Tag Archive : lending

Business Lending Companies An Overview Of The SBA, Online Lenders, And Other Options

There are funding solutions for all types of businesses, although the more established businesses in good financial standing have the most options. Business lending companies vary from SBA-associated organizations to “angel investors”. The most common types of lenders are obviously traditional banks, but that might not be the right option for you.

If your company is just kicking off, you’ll need to look into start-up loans as well as crowdsurfing solutions (if you are able to come up with a good viral campaign). There are also internet-based lenders that are always looking for new businesses with good, innovative ideas.

SBA loans aren’t for everybody, but you might want to consider them if you think you’ll be able to qualify. It’s not true that the government gives them away as start-up loans. It is true, however, that they have different credit underwriting terms, standards, and several other factors that set them apart from traditional business loans.

Keep in mind that the Small Business Administration does not actually give out money itself- it has a menu of offerings through the firms it partners with. Whether you are looking for funds to help you get started with a small business, to recover from disaster, or for expansion purposes, there might be an option for you through the SBA.

Business Lending Companies Online

There are businesses who would prefer to go through the online funding offers – especially those that aren’t as strict with their requirements. For instance, most lenders will check your personal and business credit history to evaluate your amount of lending risk. If you don’t have a good, strong credit history, you’ll have to start cleaning up your debts and getting credit repair services to help you improve your score as quickly as possible.

No matter which business lending companies you are considering, you’ll need to have a solid business plan. This plan should include detailed short-term and loan-term goals. If you have a financial advisor or certified public accountant, have them to review the plan to let you know if it is financially feasible and if everything looks good.

Consider your cash-flow cycle and expenses as well. The cash-flow cycle includes payments and the flow of cash – both in and out. The expenses obviously refer to the amount of money you need currently and will need in the future in order to meet your financial goals.

Regardless of what kind of business you have and what kind of funding you are after, don’t overlook AnalytIQ Group Corp. AnalytIQ offers equipment financing, working capital, small business loans, and more. You can easily get a free quote and (possibly) a quick approval.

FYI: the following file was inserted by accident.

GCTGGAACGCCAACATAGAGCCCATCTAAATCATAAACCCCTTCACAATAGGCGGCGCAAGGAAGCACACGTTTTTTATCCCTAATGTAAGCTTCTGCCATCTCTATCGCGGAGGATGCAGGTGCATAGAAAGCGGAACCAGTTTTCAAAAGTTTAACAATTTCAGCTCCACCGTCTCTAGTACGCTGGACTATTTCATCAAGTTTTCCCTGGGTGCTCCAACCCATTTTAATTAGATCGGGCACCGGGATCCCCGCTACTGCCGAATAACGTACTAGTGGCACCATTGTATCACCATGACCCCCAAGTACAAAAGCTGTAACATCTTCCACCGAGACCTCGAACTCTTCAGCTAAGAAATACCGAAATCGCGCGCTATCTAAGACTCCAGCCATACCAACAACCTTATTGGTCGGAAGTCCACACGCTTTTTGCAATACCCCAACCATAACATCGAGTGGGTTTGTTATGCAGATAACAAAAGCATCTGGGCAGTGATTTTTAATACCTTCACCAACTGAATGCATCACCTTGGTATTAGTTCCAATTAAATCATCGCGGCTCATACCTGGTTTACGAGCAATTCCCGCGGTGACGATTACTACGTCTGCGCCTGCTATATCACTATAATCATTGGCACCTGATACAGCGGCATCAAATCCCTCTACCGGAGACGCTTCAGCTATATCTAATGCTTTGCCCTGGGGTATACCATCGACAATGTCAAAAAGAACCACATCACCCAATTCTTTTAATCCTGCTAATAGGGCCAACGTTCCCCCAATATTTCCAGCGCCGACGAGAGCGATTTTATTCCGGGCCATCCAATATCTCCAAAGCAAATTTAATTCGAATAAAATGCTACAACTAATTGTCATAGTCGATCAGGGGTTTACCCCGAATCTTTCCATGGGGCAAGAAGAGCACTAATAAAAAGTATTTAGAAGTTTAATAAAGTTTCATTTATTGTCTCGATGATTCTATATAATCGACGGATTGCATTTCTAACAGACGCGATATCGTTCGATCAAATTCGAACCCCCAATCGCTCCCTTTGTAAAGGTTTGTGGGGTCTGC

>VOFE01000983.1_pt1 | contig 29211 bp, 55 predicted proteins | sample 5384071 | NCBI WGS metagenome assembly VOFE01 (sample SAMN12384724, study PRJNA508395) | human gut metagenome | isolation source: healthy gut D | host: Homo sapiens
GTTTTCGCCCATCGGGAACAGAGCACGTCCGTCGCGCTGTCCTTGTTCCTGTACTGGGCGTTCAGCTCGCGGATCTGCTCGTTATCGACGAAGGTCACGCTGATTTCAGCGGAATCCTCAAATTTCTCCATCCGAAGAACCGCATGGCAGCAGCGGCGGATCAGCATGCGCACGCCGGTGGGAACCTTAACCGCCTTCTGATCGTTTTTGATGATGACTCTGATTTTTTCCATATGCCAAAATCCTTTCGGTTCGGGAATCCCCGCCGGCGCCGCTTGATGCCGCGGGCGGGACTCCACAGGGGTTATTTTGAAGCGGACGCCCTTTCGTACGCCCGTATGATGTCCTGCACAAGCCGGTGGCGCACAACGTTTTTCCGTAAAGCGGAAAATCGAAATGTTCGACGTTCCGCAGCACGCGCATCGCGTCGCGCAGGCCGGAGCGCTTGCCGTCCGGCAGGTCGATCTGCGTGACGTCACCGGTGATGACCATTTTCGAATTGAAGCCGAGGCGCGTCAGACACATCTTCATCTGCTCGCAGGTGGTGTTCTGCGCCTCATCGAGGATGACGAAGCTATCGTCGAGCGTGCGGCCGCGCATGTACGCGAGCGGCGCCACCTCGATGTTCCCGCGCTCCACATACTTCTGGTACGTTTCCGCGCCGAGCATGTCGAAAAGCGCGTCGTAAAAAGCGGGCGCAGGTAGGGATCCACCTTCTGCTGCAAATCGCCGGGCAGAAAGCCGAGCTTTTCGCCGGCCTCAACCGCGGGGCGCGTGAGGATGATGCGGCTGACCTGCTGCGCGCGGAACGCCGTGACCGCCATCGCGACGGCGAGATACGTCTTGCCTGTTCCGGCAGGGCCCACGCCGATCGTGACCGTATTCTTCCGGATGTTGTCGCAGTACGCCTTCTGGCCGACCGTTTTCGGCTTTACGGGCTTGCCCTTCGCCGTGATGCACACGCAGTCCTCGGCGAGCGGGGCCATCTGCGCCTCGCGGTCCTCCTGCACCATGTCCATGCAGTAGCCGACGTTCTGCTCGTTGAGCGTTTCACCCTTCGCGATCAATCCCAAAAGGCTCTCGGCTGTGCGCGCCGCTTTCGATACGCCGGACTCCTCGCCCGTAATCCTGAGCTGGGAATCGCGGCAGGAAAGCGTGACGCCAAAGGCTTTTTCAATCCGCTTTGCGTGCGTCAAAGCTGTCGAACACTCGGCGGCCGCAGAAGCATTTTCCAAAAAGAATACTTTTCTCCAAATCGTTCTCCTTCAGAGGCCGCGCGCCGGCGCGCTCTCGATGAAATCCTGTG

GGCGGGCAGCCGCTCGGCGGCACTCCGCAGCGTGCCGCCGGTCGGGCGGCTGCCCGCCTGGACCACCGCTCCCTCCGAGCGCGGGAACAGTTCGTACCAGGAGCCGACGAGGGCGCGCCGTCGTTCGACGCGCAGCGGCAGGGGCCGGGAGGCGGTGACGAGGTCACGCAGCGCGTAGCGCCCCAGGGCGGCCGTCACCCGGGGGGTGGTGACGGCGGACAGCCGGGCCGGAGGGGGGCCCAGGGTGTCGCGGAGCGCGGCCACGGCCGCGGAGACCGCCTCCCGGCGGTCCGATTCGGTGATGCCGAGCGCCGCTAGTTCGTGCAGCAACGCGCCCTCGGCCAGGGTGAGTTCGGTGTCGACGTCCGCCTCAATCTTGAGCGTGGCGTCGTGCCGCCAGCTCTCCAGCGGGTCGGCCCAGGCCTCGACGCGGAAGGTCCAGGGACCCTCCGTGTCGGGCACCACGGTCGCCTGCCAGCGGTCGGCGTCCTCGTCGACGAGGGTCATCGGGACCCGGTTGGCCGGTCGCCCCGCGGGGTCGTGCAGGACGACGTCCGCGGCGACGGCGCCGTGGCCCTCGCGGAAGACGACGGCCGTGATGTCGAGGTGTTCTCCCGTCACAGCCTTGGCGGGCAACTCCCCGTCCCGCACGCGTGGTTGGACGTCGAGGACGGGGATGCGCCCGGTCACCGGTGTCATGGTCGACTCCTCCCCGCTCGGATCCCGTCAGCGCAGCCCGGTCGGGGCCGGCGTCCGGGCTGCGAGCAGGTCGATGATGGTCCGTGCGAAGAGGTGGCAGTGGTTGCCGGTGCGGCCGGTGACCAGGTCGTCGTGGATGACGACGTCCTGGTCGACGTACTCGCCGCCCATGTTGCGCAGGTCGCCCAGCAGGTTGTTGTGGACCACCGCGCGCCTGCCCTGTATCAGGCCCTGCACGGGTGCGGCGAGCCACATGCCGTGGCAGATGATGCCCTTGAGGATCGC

Article Source: https://EzineArticles.com/expert/George_Botwin/1425000

Article Source: http://EzineArticles.com/10339924

Lending Capital For Commercial Real Estate Investors

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Commercial Real Estate Lending Case Looking For an Expert Witness

The opposing side is claiming that obtaining an MAI appraisal is not enough when making a commercial real estate loan.  They are claiming that every commercial lender should obtain two additional broker’s professional opinions, in addition to the expensive MAI appraisal.

If you currently work as a commercial real estate loan officer or as a senior commercial real estate lending executive for either (1) a commercial bank; (2) a credit union; (3) a nonprime ABS/Wall Street lender, such as Silverhill, Cherrywood, Velocity, etc.; or (4) a hard money commercial lending shop, you might be a good candidate to testify in this case as an expert.

Sorry, guys, but the testimony of a typical commercial loan broker might not help, unless have been an unusually successful commercial loan broker for more than twenty years.

The good news is that you will almost certainly not have to travel anywhere.  In this time of COVID, the entire case will probably be held using Zoom, so we are just talking about three or four hours of depositions and testimony before a computer screen.

Obviously you will receive an expert witness fee for your time, and having testified as an expert witness looks great on a resume and your website.

Will you serve a good cause?  If so, would you kindly write to me at the email address below, telling me of your current employment, your commercial real estate lending experience, and to what you might testify on the subject of the standard of care for commercial real estate lenders in connection with MAI appraisals.

I receive on average 1,350 emails per day, so it is critical that your Subject line please read exactly as follows, “Expert Witness.”

Thank you.

George Blackburne III, Esq.

By George Blackburne

Commercial Lending And a Market Crash

The Coronavirus Crisis is now the fourth commercial real estate crash that I have experienced in my forty years of running our family commercial mortgage company, Blackburne & Sons.  They seem to happen about once every twelve years.  Each time commercial real estate fell by exactly 45%.

To those of you who are commercial loan brokers, you should keep working!  There is some serious money to be made during these crashes.  The old, savvy real estate investors know that the best time to invest is when blood is running in the street.

The first commercial real estate crash began in 1986, when President Reagan changed the income tax laws to eliminate the tax shelters previously provided by commercial real estate.

Prior to 1986, a surgeon earning, say, $500,000 per year could shelter, say, $150,000 of his income from taxation by buying highly-leveraged apartment buildings or commercial properties.  The depreciation from these rental properties provided a paper loss – often without too much of a negative cash flow.  These paper losses could be used to reduce the amount of the physician’s taxable income.